Scottie Pippen ranked with the best all-around players in basketball, just a tongue wag below teammate Michael Jordan. Even on the nights his shot wasn't dropping, Pippen dominated with defense, rebounding, and passing. Few players were better at defending on the perimeter than Pippen, a long-armed, cat-quick ballhawk who once led the NBA in steals, leaped for his share of blocks, and had a standing reservation on the league's All-Defensive Team.
Two high-profile post-season defensive assignments stand out in support of Pippen's defensive domination. The first came after the Bulls lost Game 1 of the 1991 NBA Finals to the Los Angeles Lakers. Pippen was assigned to guard Magic Johnson for the rest of the series, and the 6'7'' swingman stymied Johnson, sending the Bulls on a four-game streak to the first of their three straight titles.
The second opportunity came seven years later, at the sunset of Chicago's title run, when Pippen was again matched with a point guard -- the Indiana Pacers' Mark Jackson in the Eastern finals -- and defended him physically enough to change the course of the series. On offense, Pippen created myriad scoring opportunities, slashing to the basket for dunks or passes, or pulling up for jump shots.
Critics have also contended that he lacks leadership skills. The darkest moment in Pippen's career came in the 1994 playoffs when he refused coach Phil Jackson's orders to reenter a game against the New York Knicks when a last-second winning shot was designed around teammate Toni Kukoc rather than himself. As his career wound down, however, Pippen proved himself a valuable teammate with the Houston Rockets and a veteran leader for the Portland Trail Blazers.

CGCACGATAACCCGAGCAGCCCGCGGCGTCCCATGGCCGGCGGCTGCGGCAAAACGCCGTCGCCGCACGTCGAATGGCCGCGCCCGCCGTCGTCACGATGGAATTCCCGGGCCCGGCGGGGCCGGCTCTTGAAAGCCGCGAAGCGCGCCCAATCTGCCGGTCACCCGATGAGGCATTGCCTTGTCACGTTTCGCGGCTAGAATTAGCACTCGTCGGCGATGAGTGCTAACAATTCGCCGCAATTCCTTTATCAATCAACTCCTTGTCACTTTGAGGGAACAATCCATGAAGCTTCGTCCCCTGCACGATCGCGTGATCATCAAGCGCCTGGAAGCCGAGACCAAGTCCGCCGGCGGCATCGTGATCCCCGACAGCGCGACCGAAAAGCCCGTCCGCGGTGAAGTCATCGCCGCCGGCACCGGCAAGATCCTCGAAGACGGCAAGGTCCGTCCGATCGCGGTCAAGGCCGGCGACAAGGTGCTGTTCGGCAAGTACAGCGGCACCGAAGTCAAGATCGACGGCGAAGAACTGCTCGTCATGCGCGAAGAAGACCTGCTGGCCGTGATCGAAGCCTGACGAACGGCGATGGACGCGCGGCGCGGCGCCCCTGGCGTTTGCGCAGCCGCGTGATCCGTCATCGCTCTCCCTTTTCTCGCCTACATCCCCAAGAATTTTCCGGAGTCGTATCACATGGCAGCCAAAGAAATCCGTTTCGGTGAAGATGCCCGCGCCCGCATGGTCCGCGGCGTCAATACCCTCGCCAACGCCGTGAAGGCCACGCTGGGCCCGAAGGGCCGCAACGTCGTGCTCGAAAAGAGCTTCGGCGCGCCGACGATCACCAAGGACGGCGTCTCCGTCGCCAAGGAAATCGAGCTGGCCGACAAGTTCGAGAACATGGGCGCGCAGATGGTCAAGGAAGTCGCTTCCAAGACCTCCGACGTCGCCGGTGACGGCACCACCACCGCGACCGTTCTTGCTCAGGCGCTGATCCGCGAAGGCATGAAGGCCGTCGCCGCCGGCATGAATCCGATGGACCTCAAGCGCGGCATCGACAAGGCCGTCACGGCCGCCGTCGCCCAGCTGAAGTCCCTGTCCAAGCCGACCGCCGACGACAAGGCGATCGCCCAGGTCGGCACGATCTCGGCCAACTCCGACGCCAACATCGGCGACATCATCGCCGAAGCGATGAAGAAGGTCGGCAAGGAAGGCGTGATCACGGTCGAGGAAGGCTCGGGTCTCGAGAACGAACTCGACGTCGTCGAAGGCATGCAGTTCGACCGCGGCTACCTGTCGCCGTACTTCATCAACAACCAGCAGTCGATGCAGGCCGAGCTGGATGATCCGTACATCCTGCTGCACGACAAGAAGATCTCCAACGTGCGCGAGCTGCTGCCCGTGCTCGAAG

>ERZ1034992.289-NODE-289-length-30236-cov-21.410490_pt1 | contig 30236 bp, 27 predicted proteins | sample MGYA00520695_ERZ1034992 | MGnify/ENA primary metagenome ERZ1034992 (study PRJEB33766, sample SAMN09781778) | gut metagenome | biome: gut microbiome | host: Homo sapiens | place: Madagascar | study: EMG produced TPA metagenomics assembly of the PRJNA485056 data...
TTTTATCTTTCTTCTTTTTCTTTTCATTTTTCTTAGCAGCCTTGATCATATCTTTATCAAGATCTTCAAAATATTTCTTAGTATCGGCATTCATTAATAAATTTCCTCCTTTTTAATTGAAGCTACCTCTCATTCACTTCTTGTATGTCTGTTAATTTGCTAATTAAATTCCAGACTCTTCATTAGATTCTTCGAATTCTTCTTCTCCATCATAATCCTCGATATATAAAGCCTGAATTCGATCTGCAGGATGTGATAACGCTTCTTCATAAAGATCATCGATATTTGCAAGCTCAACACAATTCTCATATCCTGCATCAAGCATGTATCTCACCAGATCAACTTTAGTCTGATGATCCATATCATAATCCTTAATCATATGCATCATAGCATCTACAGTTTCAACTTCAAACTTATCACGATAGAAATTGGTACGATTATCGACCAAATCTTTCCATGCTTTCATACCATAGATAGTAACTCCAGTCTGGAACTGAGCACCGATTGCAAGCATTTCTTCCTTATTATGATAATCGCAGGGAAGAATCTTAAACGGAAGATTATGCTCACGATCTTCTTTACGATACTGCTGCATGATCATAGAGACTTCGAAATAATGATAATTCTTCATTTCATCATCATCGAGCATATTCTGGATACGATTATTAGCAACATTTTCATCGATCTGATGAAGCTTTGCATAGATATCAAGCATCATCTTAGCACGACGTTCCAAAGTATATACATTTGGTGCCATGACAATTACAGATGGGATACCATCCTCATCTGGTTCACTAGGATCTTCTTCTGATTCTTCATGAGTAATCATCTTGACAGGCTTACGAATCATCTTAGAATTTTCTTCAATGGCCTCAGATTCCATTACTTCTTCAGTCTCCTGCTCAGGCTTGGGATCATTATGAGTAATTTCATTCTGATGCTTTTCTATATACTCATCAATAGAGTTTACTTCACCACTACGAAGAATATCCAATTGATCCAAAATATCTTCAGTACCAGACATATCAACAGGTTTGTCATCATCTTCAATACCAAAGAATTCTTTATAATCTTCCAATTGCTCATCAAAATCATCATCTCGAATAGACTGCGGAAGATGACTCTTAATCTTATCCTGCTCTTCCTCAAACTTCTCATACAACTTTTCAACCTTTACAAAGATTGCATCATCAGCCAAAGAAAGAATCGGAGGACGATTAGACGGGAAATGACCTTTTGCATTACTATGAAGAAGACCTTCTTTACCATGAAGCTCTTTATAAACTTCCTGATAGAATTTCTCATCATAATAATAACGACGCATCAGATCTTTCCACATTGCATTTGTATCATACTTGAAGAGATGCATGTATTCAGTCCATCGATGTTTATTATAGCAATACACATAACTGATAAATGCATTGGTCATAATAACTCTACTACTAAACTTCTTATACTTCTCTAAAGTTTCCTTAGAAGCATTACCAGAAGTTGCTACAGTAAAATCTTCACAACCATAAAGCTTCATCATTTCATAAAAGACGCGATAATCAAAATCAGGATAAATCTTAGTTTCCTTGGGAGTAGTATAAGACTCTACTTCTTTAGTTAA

Born September 25, 1965, in rural Hamburg, Arkansas, Pippen stood only 6'1'' and weighed 150 pounds as a high school point guard and wasn't offered any scholarships. His coach arranged for him to attend the University of Central Arkansas on a work-study basis as the basketball manager.
Allowed to practice with the team, Pippen won a spot on the roster and, within a year, sprouted five inches. After averaging 23.6 points his senior season, he stunned NBA scouts with his exploits at the league's pre-draft evaluation camps. The Bulls traded up to acquire him early in the 1987 draft.
Pippen played a reserve role for more than a year before moving into the starting lineup midway through the 1988-1989 season. He increased his scoring, rebounding, and assist averages in each of his first five seasons, finally making the All-NBA first team in 1994. Pippen also helped the U.S. win Olympic gold in 1992 and 1996.
Pippen returned to the Bulls but found himself fighting through knee injuries in his second run with the team. He nonetheless was lauded for his leadership and patience with a young, inexperienced team and his willingness to work. Pippen was considered the best teammate and top practice player from Chicago's run to six titles, and he's considered a promising future NBA coach.